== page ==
In this backdrop, it was no wonder that both president Ghani and concerned policy circles in Pakistan held little faith and remained skeptical of any agreement signed, for their specific set of reasons. For Ghani, amongst many things it was the U.S.’ typical transient approach and not taking the Afghan government on board. The delay and outcome of the election had turned Ghani more controversial and alienated. His concerns of a time-bound withdrawal, prisoner swap and legtimisation of the Taliban as the biggest militia with solid control over territory under its control, while Kabul still remained physically weak were generally ignored by Washington in its eagerness to sign a deal with the Taliban. For policy circles in Pakistan, the skepticism remains genuine, in case of the failure of the talks, the probability of Afghanistan spiraling into a vicious and deadly civil war remains very high. Despite all the safeguards that Islamabad may build to prevent a flight of population, militants, goods and spillover effect of conflict, it will still be the worst affected. Given Washington’s history, once out of Afghanistan, there is not going to be a solid commitment in revisiting its “project” and once again Pakistan will be alone to face the entire brunt. Regardless of these genuine reservations, facing election year, President Trump wants a successfully executed agreement to show back home to the voters and taxpayers.

To market the agreement successful, Taliban were overnight projected as pragmatic actors, who believed in inclusivity, trust building, ending violence and continued killings, consensus building amongst the various Afghan factions, protection and promotion of human rights and above all that of women, even granting them the freedom and right to education as well as work. The Taliban’s deputy leader, Sirajudin Haqqani’s Feb 20th carefully worded opinion piece in the New York Time, taken as an official statement by their leadership, in a very congenial and conciliatory tone covers all of these aspects. The main condition posed was primarily the withdrawal of foreign forces led by the United States. He wrote:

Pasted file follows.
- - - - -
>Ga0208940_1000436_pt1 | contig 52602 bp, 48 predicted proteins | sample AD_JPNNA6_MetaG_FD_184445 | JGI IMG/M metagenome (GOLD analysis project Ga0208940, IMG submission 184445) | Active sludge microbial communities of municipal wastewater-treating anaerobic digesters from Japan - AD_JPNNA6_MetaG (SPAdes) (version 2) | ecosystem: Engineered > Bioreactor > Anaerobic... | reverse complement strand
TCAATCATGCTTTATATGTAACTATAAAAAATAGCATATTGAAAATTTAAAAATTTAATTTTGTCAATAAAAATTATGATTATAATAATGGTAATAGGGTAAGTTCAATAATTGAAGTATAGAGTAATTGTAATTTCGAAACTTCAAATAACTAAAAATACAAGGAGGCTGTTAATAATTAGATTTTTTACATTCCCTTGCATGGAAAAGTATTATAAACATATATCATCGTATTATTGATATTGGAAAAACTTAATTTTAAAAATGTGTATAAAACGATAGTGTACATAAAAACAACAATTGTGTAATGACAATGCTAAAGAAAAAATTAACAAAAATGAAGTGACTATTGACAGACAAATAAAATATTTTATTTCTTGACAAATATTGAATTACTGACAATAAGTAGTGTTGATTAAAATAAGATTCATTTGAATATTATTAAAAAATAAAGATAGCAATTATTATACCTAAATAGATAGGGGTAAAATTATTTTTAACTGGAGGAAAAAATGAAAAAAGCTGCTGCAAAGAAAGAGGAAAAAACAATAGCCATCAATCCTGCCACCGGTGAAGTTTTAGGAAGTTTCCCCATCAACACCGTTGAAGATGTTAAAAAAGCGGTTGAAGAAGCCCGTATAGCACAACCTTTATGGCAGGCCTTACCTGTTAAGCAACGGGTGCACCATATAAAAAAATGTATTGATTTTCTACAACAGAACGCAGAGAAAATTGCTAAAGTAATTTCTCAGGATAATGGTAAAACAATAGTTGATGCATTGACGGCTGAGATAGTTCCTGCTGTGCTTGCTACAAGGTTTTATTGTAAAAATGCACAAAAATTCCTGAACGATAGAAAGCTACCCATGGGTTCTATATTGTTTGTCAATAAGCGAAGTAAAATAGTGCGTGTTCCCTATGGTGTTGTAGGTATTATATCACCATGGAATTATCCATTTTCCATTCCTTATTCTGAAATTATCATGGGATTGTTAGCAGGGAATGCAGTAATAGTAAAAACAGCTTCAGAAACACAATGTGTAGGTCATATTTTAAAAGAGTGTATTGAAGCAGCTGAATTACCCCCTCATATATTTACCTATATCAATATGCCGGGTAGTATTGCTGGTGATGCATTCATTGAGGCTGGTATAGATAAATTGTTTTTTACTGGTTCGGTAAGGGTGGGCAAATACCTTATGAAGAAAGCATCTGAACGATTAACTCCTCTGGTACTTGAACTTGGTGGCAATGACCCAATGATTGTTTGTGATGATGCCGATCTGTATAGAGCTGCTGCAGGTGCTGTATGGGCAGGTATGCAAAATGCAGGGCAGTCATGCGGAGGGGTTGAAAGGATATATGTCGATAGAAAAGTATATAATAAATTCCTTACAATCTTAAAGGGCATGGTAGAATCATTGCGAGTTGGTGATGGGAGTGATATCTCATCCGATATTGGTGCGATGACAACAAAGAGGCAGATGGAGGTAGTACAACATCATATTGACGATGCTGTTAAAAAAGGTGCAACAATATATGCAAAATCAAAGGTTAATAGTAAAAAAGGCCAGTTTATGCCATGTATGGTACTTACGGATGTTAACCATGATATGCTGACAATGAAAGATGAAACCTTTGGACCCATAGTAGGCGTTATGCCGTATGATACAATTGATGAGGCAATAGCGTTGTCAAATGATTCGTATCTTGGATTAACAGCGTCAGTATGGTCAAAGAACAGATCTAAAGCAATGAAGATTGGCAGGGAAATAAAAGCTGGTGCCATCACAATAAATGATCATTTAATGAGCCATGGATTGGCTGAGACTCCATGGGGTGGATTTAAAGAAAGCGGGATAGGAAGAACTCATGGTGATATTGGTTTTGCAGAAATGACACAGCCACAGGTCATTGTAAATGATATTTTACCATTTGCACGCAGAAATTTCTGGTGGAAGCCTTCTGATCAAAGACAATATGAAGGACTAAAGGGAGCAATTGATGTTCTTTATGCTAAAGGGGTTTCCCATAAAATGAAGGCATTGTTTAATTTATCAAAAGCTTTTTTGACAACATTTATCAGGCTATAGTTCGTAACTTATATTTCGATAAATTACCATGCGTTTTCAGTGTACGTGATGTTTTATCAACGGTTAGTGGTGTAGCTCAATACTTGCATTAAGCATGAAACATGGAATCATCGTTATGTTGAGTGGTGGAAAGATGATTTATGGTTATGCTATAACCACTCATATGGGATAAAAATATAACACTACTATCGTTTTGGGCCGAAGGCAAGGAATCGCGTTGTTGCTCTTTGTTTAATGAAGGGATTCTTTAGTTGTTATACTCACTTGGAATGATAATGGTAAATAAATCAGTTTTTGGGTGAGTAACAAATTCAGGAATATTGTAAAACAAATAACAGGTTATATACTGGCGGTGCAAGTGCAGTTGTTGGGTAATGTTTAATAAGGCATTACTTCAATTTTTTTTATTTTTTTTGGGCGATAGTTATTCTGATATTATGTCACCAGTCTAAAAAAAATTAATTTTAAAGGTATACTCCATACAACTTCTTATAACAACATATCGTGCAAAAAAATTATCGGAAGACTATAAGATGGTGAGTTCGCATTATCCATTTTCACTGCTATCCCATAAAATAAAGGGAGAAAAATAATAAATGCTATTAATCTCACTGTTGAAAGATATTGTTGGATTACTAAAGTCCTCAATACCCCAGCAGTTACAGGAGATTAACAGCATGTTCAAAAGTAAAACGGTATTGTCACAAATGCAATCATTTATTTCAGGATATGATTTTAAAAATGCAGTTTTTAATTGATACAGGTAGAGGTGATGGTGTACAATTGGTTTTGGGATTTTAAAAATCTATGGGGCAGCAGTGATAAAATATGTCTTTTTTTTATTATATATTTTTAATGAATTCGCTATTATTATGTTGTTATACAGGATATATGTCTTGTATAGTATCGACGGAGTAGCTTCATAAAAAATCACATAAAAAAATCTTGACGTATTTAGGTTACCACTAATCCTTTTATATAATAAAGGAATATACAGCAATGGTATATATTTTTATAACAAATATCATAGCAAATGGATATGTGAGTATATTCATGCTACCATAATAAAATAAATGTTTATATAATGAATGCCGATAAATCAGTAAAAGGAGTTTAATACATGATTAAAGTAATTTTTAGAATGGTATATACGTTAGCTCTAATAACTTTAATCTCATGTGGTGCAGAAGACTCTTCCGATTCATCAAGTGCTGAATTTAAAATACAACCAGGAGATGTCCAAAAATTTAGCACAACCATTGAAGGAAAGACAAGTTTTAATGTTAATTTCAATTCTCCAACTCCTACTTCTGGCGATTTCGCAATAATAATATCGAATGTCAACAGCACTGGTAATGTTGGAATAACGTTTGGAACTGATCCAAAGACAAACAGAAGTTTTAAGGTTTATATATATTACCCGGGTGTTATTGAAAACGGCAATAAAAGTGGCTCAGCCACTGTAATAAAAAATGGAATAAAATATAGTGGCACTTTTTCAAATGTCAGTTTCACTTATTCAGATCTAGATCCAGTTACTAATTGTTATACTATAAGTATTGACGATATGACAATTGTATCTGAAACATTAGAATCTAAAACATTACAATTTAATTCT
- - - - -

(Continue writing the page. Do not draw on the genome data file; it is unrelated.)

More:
The long war has exacted a terrible cost from everyone. We thought it unwise to dismiss any potential opportunity for peace no matter how meager the prospects of its success. For more than four decades, precious Afghan lives have been lost every day. Everyone has lost somebody they loved. Everyone is tired of war. I am convinced that the killing and the maiming must stop. We did not choose our war with the foreign coalition led by the United States. We were forced to defend ourselves.